The five wheel interface now has three wheels instead; the confusing Color-A and Color-B wheels are now Pre- and Post Saturation and implemented with sliders, making their functionality a lot easier to understand. The new color wheels also have gotten a facelift to make them easier to use. The UI includes a “dim” button to tone down their brightness. There's also an indicator on the brightness dials showing which direction they've been adjusted, making it easier to detect small adjustments.
Hiding in the grading LUT panel is a soft clip control with controllable softness plus an RGB option allowing for a soft clipping on individual RGB colors. The soft clipping and grading LUT are independent even though they share a panel, so there's no need to load a LUT in order to use the soft clipping tool. A soft clip is a nice tool to have on its own, but there are times when there's just one channel that needs a soft clip, so the RGB soft clip tool is a great addition.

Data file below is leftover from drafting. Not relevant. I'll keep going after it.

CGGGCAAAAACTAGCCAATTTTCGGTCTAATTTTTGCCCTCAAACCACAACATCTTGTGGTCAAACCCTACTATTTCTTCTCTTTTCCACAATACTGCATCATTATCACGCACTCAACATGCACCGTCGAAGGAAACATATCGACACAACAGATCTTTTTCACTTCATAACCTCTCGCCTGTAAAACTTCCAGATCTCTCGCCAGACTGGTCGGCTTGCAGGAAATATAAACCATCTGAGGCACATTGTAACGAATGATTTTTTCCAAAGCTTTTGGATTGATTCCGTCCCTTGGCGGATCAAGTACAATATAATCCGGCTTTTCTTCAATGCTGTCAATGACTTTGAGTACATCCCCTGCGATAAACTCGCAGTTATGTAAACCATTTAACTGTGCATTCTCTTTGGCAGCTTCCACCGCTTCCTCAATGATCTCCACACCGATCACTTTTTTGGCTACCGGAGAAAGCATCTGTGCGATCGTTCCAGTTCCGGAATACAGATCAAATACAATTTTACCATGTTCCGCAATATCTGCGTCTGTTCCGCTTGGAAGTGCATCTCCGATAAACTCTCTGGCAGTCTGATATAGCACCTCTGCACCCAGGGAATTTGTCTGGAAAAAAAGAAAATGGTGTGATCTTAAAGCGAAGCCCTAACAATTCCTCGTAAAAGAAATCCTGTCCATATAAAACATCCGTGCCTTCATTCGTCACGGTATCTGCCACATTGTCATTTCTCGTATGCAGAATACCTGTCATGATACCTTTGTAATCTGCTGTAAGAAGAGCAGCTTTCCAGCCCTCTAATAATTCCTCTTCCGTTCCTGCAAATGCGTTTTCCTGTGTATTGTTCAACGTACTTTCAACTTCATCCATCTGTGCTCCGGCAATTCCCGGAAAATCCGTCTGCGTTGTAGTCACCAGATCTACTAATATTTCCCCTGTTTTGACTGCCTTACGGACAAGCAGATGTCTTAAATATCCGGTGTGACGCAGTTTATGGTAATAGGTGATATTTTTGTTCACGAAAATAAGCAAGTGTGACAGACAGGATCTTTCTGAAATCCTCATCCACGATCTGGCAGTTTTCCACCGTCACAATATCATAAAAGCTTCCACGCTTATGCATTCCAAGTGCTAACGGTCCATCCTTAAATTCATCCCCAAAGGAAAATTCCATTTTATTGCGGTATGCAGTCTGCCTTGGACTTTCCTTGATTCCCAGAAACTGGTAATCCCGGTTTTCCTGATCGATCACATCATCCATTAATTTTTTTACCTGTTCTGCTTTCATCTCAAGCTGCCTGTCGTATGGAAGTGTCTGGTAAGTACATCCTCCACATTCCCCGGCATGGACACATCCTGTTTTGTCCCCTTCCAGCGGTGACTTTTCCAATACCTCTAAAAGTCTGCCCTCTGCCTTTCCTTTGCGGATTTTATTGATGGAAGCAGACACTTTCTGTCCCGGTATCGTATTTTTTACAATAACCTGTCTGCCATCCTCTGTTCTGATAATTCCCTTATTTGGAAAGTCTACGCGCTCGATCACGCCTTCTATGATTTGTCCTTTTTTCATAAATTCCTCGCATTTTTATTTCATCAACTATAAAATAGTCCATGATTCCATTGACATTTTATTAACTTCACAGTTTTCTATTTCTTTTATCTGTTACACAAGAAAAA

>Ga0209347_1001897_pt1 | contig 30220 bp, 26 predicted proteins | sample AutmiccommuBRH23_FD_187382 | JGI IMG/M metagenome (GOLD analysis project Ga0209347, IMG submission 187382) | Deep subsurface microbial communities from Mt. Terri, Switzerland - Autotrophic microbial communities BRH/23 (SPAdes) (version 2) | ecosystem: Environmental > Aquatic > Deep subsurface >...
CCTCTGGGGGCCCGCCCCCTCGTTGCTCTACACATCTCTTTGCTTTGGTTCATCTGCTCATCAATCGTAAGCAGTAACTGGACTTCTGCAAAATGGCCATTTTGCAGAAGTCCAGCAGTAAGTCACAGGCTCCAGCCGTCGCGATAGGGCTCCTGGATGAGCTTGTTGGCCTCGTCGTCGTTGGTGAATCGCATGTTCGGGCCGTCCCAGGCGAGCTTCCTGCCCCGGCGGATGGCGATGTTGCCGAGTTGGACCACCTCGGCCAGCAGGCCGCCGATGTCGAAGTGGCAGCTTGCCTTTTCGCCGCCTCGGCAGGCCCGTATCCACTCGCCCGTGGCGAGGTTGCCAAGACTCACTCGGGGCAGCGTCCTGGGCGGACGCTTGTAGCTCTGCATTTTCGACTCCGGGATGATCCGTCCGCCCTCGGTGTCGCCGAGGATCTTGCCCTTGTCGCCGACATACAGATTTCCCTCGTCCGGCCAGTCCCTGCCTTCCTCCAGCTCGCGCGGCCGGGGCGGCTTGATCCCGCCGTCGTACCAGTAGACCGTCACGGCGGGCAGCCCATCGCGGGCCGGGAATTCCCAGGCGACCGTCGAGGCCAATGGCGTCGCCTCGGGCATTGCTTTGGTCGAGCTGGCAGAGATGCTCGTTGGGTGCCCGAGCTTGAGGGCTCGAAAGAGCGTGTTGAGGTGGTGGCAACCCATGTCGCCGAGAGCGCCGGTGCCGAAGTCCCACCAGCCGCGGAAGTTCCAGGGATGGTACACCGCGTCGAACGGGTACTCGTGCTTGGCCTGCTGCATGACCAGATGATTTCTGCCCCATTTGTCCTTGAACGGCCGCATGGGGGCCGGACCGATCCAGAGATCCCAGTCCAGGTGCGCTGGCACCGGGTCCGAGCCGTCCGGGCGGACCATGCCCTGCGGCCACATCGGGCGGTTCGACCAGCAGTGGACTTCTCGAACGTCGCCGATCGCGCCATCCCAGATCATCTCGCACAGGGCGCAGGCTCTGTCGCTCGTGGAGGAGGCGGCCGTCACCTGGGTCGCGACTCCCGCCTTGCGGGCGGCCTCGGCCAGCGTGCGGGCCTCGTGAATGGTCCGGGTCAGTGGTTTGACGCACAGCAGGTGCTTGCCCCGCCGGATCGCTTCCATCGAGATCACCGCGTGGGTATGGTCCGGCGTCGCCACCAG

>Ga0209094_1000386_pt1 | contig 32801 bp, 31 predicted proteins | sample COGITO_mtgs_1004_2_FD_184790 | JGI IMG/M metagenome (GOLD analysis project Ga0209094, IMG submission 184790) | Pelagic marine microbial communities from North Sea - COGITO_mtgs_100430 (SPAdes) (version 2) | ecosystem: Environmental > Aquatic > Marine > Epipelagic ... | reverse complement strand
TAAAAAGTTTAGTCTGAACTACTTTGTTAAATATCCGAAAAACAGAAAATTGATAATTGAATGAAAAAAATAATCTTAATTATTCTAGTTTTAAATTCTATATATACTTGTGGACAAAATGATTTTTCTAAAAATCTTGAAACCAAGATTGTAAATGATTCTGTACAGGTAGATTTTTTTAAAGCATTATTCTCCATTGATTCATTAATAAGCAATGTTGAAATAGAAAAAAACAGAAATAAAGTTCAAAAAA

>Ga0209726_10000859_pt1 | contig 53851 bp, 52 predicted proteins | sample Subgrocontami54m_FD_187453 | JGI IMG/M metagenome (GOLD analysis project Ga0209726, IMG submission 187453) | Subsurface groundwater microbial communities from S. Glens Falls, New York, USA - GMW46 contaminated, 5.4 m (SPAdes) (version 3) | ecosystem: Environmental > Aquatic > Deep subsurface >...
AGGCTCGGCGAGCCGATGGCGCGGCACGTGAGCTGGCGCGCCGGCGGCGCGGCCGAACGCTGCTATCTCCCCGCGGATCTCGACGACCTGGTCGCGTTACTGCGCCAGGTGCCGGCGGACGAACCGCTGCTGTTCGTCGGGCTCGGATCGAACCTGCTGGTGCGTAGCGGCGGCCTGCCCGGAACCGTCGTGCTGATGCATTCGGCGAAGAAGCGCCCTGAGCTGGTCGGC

The animation toolset has been enhanced also. The curves editor includes options to simplify the view, like buttons to show only active animation curves, and there's a new set of filters available to modifiy the curves, including noise and smoothing. For example, after applying noise to add randomness to a virtual camera shake, use the smoothing filter to to smooth out the small jitters if they're excessive.
LiveLooks and LiveAssist
LiveLooks and LiveAssist are new applications from Assimilate, available as standalone applicatons or as module within Scratch.
LiveLooks supports video I/O modules from AJA, Blackmagic, and BlueFish444 and can also handle a combination of them. It also can read metadata from the SDI feed of cameras by Panasonic, Red, Arri and Canon, supports LUT boxes from Teradek, TV Logic and FSI, and includes the robust Scratch dailies toolset.